The federal government agencies that have J-1 waiver programs for physicians who will engage in patient care are the Department of Veteran Affairs, the Department of Health and Human Services, the Delta Regional Authority and the Appalachian Regional Commission. In addition to the federal agencies, each state Department of Public Health is also authorized to sponsor 30 J-1 waivers per fiscal year. Each of these agencies has its own J-1 waiver requirements. However, all agencies require at a minimum that the physician have a three-year employment contract with a qualified employer.
The employer on behalf of the physician submits the waiver request to the state health department or federal government agency. The physician cannot file on his or her own behalf. Processing time varies considerably, anywhere from one to three months or more, depending on the government agency involved. If the state health department or government agency agrees to recommend a waiver, it will forward its recommendation to the U.S. Department of State’s J-1 Waiver Review Office.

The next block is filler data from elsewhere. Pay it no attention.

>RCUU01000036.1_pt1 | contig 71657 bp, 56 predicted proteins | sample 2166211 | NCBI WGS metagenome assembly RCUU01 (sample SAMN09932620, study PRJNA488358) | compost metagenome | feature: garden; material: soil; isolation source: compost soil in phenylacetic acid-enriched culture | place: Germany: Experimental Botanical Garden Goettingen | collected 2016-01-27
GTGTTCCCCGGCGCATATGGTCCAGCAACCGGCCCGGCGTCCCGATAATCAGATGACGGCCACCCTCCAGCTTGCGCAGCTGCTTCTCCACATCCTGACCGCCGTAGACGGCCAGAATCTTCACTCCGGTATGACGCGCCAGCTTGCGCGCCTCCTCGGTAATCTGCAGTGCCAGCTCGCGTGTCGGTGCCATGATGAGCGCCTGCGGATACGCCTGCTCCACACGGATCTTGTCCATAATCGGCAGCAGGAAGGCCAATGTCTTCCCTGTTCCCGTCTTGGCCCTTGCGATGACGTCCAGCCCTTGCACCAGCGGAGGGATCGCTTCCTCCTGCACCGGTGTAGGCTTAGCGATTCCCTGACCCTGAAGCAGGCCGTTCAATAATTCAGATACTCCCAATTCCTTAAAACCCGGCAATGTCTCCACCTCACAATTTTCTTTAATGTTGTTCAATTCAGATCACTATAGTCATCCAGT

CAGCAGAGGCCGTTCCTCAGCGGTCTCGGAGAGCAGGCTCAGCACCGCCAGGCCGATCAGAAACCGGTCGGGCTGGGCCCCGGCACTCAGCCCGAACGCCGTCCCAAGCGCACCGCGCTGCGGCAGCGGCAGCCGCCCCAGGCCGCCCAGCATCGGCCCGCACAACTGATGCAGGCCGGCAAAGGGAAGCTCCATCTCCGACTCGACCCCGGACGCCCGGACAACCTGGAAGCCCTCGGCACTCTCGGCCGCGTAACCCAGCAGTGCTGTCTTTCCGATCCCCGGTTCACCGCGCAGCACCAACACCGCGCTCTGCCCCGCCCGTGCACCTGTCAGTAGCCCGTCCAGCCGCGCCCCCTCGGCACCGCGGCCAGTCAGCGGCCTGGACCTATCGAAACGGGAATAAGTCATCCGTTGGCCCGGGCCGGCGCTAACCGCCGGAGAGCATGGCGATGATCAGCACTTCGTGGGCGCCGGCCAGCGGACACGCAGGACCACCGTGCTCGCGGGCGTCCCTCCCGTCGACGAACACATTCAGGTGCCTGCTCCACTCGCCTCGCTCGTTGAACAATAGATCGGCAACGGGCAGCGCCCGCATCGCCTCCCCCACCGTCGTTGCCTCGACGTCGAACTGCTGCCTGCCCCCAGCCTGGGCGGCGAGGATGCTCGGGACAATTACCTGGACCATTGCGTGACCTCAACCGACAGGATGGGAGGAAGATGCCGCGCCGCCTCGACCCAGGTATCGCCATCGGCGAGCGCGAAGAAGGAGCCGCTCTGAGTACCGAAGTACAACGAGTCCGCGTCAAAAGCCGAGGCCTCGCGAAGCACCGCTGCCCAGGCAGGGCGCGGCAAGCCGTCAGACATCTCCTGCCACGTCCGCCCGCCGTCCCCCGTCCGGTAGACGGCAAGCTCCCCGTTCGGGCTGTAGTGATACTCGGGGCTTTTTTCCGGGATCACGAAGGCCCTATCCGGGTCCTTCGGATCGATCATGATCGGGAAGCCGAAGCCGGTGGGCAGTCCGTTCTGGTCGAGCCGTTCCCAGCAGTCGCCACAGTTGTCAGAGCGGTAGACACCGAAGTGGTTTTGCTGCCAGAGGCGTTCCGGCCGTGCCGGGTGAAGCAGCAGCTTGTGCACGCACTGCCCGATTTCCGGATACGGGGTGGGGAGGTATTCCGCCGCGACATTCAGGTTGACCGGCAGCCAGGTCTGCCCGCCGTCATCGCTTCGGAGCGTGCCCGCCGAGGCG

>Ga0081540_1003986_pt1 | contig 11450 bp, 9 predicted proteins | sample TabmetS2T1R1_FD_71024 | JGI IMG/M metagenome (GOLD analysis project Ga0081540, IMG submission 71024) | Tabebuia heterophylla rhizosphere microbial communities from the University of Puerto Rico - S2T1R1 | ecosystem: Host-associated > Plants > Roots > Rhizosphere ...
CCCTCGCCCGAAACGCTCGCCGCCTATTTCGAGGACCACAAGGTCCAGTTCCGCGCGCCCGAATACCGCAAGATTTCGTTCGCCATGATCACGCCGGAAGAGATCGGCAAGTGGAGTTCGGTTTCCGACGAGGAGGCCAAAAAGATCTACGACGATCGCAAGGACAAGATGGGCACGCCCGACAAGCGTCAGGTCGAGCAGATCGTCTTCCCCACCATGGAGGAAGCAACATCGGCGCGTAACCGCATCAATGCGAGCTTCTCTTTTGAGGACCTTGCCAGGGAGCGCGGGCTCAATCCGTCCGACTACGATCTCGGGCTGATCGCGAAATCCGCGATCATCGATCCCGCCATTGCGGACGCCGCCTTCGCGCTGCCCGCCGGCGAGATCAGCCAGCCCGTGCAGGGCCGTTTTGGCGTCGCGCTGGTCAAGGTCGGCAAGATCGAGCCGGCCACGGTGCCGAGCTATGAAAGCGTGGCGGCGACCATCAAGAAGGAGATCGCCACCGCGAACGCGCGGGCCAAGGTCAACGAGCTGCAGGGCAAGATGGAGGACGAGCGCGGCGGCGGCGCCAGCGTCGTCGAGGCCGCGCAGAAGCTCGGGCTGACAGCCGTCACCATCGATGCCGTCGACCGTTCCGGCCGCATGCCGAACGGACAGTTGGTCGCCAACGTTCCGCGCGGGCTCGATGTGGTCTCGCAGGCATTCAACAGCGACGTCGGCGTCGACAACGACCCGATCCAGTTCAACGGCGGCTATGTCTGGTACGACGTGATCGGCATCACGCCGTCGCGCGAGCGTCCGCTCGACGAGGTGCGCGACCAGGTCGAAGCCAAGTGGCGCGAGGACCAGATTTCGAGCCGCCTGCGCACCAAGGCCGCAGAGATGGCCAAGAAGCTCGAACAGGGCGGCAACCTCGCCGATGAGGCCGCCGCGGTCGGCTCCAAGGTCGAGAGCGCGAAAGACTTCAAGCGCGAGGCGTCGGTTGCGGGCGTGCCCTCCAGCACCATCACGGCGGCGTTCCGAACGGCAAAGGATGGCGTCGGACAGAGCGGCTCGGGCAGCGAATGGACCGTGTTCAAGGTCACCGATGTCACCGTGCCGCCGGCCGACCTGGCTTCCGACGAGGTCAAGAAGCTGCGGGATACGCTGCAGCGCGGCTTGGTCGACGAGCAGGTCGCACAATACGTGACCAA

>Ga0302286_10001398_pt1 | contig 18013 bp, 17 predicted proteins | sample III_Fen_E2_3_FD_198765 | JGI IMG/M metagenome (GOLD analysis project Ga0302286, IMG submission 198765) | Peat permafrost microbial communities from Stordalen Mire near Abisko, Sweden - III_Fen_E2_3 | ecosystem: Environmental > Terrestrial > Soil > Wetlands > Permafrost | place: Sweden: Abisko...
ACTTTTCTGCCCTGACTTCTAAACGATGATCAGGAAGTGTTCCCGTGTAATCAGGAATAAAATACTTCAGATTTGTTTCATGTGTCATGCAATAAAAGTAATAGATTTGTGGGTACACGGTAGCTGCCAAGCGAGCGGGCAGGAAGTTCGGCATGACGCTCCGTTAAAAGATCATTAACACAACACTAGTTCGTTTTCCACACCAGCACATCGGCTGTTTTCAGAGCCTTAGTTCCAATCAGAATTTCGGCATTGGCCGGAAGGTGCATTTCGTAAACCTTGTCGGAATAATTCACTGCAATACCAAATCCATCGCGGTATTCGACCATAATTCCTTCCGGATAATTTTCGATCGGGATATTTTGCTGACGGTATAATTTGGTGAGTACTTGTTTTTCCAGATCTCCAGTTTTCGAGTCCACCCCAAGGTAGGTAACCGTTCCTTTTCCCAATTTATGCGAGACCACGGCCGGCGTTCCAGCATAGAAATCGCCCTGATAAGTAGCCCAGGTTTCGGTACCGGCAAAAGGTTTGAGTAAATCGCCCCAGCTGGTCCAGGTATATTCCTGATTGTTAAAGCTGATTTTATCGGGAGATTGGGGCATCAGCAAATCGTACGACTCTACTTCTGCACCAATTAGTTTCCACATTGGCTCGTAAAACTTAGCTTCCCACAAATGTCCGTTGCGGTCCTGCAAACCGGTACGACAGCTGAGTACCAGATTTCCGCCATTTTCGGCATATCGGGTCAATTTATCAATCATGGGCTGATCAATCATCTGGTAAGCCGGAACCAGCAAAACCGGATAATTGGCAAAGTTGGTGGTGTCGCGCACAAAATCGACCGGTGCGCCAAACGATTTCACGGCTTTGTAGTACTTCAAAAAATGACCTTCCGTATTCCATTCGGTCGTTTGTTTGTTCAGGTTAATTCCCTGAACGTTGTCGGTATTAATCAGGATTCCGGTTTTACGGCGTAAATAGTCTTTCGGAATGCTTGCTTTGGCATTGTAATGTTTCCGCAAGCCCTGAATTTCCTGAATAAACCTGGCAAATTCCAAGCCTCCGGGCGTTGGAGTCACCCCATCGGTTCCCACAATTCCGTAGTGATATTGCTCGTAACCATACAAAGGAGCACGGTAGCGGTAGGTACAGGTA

Within approximately one to two months of receiving the interested government agency recommendation, the Department of State will send its recommendation to the U.S. Citizenship and Immigration Services (USCIS). The USCIS has the final authority to grant the waiver of the J-1 foreign residence requirement. In almost all cases USCIS will follow the recommendation of the Department of State.
Obtaining the H-1B Visa to Allow the Physician to be Employed in the U.S.
A waiver of the J-1 home residence requirement does not allow the physician to work in the U.S. In order to obtain work authorization, the physician’s employer must file an H-1B visa petition and obtain an approval of the visa petition.